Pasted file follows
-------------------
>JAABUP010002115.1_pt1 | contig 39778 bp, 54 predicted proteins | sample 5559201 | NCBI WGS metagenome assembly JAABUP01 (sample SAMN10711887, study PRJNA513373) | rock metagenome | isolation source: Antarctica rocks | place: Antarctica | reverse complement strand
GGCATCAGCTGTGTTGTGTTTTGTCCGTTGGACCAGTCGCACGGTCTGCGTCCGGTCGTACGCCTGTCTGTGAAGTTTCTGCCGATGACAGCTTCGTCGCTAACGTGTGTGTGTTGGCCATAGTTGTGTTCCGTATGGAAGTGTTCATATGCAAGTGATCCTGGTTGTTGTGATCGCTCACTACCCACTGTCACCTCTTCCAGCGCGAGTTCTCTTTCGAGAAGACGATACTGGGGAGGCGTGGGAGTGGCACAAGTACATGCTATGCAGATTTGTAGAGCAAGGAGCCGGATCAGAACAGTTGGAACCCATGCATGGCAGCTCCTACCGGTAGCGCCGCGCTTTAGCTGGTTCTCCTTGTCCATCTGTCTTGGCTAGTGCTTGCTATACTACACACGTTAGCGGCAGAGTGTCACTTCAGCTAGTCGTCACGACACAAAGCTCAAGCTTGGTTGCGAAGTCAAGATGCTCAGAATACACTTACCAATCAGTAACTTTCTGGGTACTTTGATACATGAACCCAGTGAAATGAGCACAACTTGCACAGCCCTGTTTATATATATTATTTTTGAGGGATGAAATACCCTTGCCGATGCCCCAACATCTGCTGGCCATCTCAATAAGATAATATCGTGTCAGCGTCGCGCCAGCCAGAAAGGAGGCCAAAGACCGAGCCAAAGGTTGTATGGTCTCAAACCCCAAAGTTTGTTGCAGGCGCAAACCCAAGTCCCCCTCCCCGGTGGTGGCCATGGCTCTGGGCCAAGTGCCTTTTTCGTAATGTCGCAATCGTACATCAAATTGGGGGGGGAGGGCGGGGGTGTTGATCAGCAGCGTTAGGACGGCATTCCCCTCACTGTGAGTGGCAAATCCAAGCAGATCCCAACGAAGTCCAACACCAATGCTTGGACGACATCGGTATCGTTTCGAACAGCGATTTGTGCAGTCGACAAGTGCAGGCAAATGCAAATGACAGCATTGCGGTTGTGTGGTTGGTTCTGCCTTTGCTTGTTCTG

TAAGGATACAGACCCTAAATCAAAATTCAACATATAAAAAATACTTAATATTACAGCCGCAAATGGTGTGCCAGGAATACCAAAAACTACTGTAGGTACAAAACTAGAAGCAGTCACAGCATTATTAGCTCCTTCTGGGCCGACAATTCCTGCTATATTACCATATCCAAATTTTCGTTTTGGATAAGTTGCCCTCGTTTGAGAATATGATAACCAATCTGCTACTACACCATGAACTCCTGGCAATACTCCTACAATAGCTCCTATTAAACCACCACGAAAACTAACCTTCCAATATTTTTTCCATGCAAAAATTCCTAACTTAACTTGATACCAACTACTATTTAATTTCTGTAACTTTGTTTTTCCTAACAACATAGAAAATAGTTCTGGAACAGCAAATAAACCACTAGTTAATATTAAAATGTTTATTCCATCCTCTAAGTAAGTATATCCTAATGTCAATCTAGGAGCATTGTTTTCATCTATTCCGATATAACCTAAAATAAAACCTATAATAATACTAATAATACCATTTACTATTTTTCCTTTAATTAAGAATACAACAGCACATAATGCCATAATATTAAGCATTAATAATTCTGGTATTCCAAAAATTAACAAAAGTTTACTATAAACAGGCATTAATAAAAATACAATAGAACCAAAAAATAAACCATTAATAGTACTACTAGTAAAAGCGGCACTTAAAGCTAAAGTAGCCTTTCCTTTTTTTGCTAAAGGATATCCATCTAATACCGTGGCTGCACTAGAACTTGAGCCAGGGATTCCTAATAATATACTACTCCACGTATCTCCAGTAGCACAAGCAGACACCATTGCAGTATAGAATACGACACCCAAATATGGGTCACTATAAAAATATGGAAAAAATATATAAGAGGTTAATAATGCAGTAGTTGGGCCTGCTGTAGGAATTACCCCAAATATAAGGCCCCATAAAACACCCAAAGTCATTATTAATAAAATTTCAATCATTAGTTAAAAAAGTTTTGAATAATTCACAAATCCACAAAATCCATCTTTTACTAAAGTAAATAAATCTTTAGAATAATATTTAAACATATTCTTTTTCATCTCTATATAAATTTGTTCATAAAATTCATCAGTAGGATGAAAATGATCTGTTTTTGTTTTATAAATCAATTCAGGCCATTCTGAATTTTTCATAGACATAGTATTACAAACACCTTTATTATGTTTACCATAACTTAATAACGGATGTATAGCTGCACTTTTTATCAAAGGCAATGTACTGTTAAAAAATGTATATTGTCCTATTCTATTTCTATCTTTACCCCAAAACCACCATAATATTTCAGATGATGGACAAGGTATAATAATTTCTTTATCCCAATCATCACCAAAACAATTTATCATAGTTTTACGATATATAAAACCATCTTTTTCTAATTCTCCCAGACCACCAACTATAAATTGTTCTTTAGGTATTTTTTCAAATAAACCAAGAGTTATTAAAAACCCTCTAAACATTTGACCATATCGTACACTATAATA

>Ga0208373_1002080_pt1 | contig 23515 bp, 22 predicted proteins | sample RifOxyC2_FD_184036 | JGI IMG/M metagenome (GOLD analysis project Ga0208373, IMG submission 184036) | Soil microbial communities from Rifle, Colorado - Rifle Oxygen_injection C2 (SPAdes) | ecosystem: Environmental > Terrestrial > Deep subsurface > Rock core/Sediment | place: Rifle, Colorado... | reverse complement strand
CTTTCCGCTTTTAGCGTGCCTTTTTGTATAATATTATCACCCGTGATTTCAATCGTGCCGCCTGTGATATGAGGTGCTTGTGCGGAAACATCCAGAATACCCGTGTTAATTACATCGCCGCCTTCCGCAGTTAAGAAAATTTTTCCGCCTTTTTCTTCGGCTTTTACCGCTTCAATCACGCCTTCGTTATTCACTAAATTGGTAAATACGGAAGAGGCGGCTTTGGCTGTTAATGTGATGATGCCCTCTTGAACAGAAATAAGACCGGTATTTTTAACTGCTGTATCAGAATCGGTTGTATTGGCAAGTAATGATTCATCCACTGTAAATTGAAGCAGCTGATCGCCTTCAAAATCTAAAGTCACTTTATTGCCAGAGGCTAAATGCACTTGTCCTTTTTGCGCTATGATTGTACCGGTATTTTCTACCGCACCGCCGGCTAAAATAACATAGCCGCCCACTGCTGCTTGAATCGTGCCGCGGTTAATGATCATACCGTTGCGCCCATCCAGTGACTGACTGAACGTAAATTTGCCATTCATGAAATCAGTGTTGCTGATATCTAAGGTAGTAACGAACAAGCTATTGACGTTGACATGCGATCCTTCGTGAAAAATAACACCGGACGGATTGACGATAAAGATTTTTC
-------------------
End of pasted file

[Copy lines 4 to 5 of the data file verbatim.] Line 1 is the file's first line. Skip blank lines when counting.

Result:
>Ga0208373_1002080_pt1 | contig 23515 bp, 22 predicted proteins | sample RifOxyC2_FD_184036 | JGI IMG/M metagenome (GOLD analysis project Ga0208373, IMG submission 184036) | Soil microbial communities from Rifle, Colorado - Rifle Oxygen_injection C2 (SPAdes) | ecosystem: Environmental > Terrestrial > Deep subsurface > Rock core/Sediment | place: Rifle, Colorado... | reverse complement strand
CTTTCCGCTTTTAGCGTGCCTTTTTGTATAATATTATCACCCGTGATTTCAATCGTGCCGCCTGTGATATGAGGTGCTTGTGCGGAAACATCCAGAATACCCGTGTTAATTACATCGCCGCCTTCCGCAGTTAAGAAAATTTTTCCGCCTTTTTCTTCGGCTTTTACCGCTTCAATCACGCCTTCGTTATTCACTAAATTGGTAAATACGGAAGAGGCGGCTTTGGCTGTTAATGTGATGATGCCCTCTTGAACAGAAATAAGACCGGTATTTTTAACTGCTGTATCAGAATCGGTTGTATTGGCAAGTAATGATTCATCCACTGTAAATTGAAGCAGCTGATCGCCTTCAAAATCTAAAGTCACTTTATTGCCAGAGGCTAAATGCACTTGTCCTTTTTGCGCTATGATTGTACCGGTATTTTCTACCGCACCGCCGGCTAAAATAACATAGCCGCCCACTGCTGCTTGAATCGTGCCGCGGTTAATGATCATACCGTTGCGCCCATCCAGTGACTGACTGAACGTAAATTTGCCATTCATGAAATCAGTGTTGCTGATATCTAAGGTAGTAACGAACAAGCTATTGACGTTGACATGCGATCCTTCGTGAAAAATAACACCGGACGGATTGACGATAAAGATTTTTC